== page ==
We also have a group focused on enablement - supporting our customer facing teams with industry and segment positioning and messaging, customer facing assets, content and more. 

I will say that our team has evolved many times over the years, and we continue to be flexible and adapt to the needs of the business. PMM orgs need to take into account a companies gtm strategy, product strategy, etc and adapt as those things evolve as well. 

Christine Sotelo-Dag
Director of Product Marketing & Customer Marketing, ModeFebruary 23

This answer may be two-fold.

As for tools we use for launches, we find Coda to be pretty indespensible. We've designed our launch template within it that serves as a master doc for all GTM documentation associated with a launch. It centralizes all our key launch documentation from the GTM strategy, deliverables, DACI, launch activities and more. It's indepsnesible because it truly makes project management extrememly easy, and offers a ton of flexibility.

The reason I say this answer is two-fold is because Coda is only one part of the solution. I think all product marketing teams should have a solid tiering framework that is used to align on how product and features will be brought to market, and a solid launch template that is reusable and flexes depending on the size of a launch.

Christine Sotelo-Dag
Director of Product Marketing & Customer Marketing, ModeFebruary 23

On average our PMMs sync with their PM counterparts on a weekly cadence. At Intercom the ratio of PMM to PM is usually 1:4.

Quarterly meetings include roadmap review sessions (2-3), usually a few weeks ahead of the following quarter.

Annually PMMs are feeding into the product's winning strategy which consists of defining the next years overall strategy within a product and/or solution area.

Leading up to a launch calendars will fill up with GTM syncs across the various marketing teams, and an increase in adhoc meetings with product counterparts to review and revise.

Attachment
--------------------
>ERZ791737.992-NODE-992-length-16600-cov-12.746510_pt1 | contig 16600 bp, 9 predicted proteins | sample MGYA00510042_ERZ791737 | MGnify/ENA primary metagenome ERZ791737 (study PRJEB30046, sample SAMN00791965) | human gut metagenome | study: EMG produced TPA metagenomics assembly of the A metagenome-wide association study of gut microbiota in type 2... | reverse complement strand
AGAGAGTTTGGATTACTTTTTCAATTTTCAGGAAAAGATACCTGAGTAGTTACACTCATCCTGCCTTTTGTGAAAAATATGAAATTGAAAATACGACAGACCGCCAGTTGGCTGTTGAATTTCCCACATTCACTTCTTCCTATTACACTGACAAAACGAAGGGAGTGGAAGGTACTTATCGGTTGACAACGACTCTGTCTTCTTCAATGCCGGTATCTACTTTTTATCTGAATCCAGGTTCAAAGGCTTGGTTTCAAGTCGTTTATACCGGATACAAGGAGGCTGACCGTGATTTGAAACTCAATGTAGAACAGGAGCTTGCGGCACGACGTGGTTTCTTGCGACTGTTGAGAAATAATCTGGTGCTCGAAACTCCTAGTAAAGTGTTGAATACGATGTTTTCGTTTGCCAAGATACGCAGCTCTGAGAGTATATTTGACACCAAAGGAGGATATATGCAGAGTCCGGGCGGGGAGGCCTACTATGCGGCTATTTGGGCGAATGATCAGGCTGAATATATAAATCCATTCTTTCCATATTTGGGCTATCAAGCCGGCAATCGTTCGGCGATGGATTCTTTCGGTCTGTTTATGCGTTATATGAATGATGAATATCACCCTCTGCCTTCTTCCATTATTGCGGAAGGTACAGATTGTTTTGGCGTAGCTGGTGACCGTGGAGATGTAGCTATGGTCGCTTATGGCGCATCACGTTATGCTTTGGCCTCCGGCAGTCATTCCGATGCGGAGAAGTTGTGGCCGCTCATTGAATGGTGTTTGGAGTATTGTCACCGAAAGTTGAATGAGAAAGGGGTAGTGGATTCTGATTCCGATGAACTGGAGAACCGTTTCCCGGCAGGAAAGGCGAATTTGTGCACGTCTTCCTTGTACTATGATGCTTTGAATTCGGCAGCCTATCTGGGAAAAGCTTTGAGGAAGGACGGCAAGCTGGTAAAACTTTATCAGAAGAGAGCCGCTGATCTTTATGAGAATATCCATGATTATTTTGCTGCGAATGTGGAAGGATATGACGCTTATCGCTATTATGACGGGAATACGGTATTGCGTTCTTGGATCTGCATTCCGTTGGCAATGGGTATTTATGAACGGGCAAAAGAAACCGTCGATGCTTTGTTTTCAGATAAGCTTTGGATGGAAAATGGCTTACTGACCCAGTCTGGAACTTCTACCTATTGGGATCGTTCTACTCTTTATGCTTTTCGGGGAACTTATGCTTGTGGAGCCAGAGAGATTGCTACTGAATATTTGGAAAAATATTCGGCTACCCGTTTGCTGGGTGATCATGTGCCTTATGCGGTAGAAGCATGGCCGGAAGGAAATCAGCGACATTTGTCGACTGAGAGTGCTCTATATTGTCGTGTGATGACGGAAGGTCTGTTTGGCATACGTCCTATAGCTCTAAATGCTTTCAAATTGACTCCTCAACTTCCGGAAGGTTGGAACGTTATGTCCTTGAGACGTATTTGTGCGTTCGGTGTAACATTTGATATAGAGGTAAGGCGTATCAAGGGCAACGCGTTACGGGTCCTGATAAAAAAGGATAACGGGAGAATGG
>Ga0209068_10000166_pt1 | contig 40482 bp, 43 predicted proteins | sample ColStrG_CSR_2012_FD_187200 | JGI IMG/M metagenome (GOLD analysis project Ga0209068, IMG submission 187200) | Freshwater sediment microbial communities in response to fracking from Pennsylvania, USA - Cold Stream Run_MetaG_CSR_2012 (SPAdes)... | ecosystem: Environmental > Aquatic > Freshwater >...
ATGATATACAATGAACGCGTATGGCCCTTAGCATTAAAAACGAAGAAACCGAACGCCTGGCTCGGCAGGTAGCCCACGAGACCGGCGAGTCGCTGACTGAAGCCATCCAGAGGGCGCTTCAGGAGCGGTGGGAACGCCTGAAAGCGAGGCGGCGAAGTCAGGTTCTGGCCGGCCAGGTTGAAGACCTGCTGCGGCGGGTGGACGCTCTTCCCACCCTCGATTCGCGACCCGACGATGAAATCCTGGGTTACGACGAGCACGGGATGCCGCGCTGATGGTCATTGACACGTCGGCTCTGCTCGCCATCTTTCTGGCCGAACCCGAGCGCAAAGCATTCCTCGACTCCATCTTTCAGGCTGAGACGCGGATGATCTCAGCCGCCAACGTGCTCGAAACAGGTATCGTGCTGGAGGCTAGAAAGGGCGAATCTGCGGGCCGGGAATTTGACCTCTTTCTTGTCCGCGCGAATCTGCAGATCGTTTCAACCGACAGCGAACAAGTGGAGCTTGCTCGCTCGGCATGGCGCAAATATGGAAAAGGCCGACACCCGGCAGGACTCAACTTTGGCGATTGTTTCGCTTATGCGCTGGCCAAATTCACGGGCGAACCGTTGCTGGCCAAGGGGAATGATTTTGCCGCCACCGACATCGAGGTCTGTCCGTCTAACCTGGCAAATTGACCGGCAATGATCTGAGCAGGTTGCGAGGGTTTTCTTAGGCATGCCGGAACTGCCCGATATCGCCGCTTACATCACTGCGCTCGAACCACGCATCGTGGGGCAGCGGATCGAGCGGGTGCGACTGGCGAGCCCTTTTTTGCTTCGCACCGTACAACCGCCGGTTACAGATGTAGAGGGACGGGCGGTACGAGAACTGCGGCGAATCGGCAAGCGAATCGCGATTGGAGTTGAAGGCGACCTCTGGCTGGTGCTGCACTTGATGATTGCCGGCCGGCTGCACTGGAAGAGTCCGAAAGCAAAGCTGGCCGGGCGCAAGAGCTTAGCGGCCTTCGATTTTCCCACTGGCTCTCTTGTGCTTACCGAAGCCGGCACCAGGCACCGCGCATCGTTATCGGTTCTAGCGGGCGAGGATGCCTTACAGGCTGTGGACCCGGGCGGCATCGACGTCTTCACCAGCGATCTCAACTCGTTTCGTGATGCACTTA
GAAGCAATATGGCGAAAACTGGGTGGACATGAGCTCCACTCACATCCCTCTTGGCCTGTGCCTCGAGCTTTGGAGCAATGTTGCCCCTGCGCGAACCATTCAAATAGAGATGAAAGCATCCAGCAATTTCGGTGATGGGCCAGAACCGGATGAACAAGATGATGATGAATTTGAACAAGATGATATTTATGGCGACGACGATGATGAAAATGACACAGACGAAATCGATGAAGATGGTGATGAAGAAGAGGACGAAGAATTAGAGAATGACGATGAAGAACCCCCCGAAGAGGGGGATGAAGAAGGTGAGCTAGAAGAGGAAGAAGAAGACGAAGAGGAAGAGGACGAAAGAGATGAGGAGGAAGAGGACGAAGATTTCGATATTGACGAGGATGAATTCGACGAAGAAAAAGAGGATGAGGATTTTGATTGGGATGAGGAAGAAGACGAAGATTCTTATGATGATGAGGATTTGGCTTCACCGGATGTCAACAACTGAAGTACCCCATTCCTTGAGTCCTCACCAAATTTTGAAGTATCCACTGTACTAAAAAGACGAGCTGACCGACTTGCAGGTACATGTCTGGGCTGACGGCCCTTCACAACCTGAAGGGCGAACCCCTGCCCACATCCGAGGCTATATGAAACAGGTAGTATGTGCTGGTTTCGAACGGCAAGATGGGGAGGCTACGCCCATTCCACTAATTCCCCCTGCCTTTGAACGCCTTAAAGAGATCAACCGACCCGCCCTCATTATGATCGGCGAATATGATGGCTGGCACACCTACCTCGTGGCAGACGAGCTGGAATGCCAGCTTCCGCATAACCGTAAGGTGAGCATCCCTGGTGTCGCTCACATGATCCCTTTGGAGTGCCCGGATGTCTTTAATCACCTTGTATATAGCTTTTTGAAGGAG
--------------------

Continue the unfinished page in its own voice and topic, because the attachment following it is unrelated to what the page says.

And last but not least, product marketing is listening in on sales calls on an ongoing basis an on average spends about 1hour per week there, at minimum. 

Christine Sotelo-Dag
Director of Product Marketing & Customer Marketing, ModeFebruary 23

The most straightforward way to manage this might be to divide the products between the two of you in an even way - where each of you has a clear line of ownership, end-to-end, of your skews. This will be less messy to untangle as you hire new pmms, where you can hand off speficic product areas in a clean way.

As far as there only being 2 of you, and multiple/complex products - once you're clear in what you own, work to prioritize the product areas that are aligned to business impact. Which products are the most healthy for the business and how can you prioritize these areas in the short term? 

Christine Sotelo-Dag
Director of Product Marketing & Customer Marketing, ModeFebruary 24

If there is one thing I've learned in my time at Intercom it is to ALWAYS start with the problem statement. This is ingrained deeply into how we solve problems, and it really stems from how our product team builds product. At the core, never start with the solution - always start by outlining the problem you are trying to solve.

My colleague Robbie does a great job of explaining this philosophy here. The main takeaways are:
1. Define the outcome the customer wants
2. Define why they want that outcome
3. What's wrong with how they are currently solving this problem

It might be helpful to suggest such frameworks to your product team, and this should also help in informing how you build your marketing plan (identifying customer pain points, the audience, etc). This framework could also help in the last point you make as well, around suggestion to NOT do some launches. WIthout clear problems-to-be-solved, it makes it easier to suggest to not do something.

As far as working remotely, don't be afraid to share thoughts in working docs, and allow space for working asynchronously. 

Credentials & Highlights
Director of Product Marketing & Customer Marketing at Mode
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Lives In San Francisco